Overall, the report says, a record 21 percent of the world's students who are going abroad for their education came to the United States. Over the five-year period of 2008 to 2012, foreign students contributed $21.8 billion in tuition and $12.8 billion in living costs to 118 metro areas that are each home to at least 1,500 students. Just 45 percent of these students, however, extended their visas after graduation and got jobs, under the optional practical training (OPT) program, in the regions where they studied. OPT allows foreign students on F-1 visas to work between 12 and 29 months after they graduate from a US higher educational institution.

A closer scrutiny of Indian student traffic flow provides some remarkable insights. For instance, Hyderabad (26,220) was issued the most F-1 visas from India (nearly 30,000 when combined with Secunderabad). This is almost as much as Mumbai (17,294), Pune (5,551) and Delhi (8,728) combined. In fact, there are more students in the US from undivided Andhra Pradesh (by a long shot when you add the 2,000 each from Vijayawada and Visakapatnam) than any other state in India. Chennai (9,141) and Bangalore (8,835) are running neck and neck in F-1 recipients, with Ahmedabad and Vadodara together accounting for about 9,000 F-1s. Incidentally, Seoul and Beijing topped the list of cities issued the most F-1 student visas with around 50,000 each.

The outlier here is Kolkota, which was issued only 3,881 F-1s, but here is the twist in the tale. While a majority of students from other Indian cities came to the US for their master's degree, a large percentage (44%) of Kolkatans came to the US for their doctorate. For Hyderabad, the comparable percentage of doctoral students was only 5 per cent, for Chennai 14 per cent. This would suggest a sound master's program in West Bengal that keeps students at home before they emplane to the US for their Ph.D.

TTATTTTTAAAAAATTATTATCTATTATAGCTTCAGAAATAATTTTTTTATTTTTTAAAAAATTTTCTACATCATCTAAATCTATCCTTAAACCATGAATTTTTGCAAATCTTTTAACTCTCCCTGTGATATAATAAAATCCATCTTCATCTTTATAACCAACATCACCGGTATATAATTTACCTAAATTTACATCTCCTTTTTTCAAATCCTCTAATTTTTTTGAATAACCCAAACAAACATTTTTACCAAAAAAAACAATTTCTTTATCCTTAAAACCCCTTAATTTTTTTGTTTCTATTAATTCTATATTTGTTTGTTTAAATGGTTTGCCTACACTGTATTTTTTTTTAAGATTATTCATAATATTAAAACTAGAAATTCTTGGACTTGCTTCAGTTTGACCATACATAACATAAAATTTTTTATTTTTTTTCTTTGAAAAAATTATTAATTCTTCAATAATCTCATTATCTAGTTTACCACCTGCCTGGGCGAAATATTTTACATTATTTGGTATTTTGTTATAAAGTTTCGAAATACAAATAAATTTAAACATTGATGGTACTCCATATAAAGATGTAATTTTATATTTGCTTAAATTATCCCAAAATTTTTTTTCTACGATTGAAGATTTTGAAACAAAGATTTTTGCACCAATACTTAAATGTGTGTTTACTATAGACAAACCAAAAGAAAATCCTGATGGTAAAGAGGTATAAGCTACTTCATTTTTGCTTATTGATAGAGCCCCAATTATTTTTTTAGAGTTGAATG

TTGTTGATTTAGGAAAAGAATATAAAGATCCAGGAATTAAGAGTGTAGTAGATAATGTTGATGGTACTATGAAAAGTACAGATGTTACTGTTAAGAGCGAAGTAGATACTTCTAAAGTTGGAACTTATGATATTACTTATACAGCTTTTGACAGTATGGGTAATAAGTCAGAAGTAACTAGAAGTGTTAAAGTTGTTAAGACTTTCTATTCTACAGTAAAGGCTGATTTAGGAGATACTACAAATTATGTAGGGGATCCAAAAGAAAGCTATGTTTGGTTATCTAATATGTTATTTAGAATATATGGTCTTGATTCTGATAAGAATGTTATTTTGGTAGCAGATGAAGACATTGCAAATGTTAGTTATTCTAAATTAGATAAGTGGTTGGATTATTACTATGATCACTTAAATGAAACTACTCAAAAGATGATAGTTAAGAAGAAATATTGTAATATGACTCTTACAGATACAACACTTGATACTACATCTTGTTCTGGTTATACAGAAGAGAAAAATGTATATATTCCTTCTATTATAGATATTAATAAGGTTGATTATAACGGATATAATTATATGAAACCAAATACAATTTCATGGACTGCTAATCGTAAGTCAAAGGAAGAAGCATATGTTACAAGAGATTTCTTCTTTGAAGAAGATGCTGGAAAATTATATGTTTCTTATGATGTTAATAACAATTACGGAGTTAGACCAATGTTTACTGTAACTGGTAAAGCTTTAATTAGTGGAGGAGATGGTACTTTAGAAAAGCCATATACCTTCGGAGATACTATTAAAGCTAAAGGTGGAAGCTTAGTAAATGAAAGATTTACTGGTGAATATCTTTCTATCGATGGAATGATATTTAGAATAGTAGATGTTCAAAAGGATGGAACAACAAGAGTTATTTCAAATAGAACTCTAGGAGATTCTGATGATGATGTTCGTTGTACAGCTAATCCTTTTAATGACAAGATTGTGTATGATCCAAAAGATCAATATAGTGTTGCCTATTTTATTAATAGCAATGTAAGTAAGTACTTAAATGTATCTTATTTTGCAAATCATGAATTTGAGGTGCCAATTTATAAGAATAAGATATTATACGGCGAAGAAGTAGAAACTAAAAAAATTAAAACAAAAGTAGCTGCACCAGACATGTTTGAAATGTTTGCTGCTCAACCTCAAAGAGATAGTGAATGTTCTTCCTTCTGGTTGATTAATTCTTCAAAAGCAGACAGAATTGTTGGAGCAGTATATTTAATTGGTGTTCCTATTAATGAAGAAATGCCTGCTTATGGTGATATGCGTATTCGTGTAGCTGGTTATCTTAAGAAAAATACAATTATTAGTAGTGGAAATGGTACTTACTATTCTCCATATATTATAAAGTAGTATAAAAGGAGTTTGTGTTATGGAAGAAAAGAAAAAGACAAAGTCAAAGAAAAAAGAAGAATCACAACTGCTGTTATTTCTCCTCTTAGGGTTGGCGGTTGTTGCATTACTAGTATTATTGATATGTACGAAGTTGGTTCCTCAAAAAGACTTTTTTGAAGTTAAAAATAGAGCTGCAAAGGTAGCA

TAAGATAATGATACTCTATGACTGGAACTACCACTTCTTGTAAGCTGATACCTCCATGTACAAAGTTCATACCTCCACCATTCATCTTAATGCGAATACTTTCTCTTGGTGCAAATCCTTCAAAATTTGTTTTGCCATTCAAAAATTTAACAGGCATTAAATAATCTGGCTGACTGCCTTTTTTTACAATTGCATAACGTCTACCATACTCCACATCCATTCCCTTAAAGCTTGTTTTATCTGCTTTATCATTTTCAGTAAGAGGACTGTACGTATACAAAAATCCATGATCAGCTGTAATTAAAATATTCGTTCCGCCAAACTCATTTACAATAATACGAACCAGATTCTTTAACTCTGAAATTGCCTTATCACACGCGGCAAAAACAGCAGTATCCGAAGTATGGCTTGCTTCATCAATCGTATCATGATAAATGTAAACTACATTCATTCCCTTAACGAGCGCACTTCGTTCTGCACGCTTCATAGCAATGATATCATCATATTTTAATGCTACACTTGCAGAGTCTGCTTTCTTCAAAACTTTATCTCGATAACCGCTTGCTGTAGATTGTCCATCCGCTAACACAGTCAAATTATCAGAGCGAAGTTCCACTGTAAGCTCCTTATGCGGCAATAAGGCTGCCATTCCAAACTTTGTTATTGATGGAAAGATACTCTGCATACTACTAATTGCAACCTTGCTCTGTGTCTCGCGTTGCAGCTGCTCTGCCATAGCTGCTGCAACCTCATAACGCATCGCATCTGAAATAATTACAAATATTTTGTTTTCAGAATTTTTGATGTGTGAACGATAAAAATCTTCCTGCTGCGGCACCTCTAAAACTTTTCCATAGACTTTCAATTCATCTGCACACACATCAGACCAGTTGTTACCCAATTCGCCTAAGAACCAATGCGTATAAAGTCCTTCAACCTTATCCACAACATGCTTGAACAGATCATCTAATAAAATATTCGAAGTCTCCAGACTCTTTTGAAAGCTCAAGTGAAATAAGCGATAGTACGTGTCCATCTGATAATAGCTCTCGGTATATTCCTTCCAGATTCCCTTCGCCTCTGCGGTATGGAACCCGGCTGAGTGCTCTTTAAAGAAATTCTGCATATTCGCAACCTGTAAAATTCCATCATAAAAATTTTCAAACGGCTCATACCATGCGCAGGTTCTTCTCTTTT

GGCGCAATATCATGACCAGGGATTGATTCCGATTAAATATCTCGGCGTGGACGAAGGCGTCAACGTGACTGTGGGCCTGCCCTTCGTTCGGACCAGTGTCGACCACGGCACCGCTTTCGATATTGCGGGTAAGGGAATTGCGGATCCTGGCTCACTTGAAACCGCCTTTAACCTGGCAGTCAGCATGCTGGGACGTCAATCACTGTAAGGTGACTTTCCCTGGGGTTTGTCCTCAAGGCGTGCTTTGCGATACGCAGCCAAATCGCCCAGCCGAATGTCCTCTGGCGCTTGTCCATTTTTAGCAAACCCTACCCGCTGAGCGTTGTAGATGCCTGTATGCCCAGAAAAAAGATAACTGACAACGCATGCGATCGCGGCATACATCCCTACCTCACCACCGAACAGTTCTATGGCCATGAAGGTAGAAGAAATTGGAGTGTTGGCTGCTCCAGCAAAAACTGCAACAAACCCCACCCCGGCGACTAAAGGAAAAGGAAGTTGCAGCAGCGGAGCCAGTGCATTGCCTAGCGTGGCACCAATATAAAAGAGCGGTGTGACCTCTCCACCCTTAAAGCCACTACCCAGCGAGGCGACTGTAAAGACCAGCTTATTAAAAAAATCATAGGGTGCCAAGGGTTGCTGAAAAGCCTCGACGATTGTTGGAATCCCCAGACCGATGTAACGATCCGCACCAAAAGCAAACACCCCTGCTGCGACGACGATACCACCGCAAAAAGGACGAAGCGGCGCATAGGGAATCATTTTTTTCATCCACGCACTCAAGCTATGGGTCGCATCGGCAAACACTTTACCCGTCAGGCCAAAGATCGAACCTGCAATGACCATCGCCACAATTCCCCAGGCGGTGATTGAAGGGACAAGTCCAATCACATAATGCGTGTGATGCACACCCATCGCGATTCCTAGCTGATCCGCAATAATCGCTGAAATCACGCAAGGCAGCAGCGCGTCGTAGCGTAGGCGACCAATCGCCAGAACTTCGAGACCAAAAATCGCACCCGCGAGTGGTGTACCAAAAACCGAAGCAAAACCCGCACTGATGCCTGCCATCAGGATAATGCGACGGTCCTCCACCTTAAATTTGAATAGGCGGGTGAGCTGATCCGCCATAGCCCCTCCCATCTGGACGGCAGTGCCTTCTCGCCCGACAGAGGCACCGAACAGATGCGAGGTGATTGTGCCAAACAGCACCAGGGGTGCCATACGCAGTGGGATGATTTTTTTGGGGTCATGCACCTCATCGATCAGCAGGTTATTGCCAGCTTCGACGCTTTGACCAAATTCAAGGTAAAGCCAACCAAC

The study also shows that two-thirds of foreign students are studying STEM (Science, Technology, Engineering, Math) or business, management and marketing fields, compared to 48 percent of US students. STEM preference is particularly pronounced among Indians students. Of the 168,000 F-1 visa holders from India, an amazing 70 per cent came to the US to study STEM subjects, nearly 80 per cent of them in masters program and 11 per cent at the doctoral level. Only around 8,000 students came to study social sciences.

Here's the break up of what Indian students studied in the US between 2008 and 2012: Engineering (53,153); Computer and Information Sciences and support services (42,092); Business, Management, Marketing, and related support services (31,796); Biological and Biomedical Sciences (8,837); and Health Professions and related programs (8,672).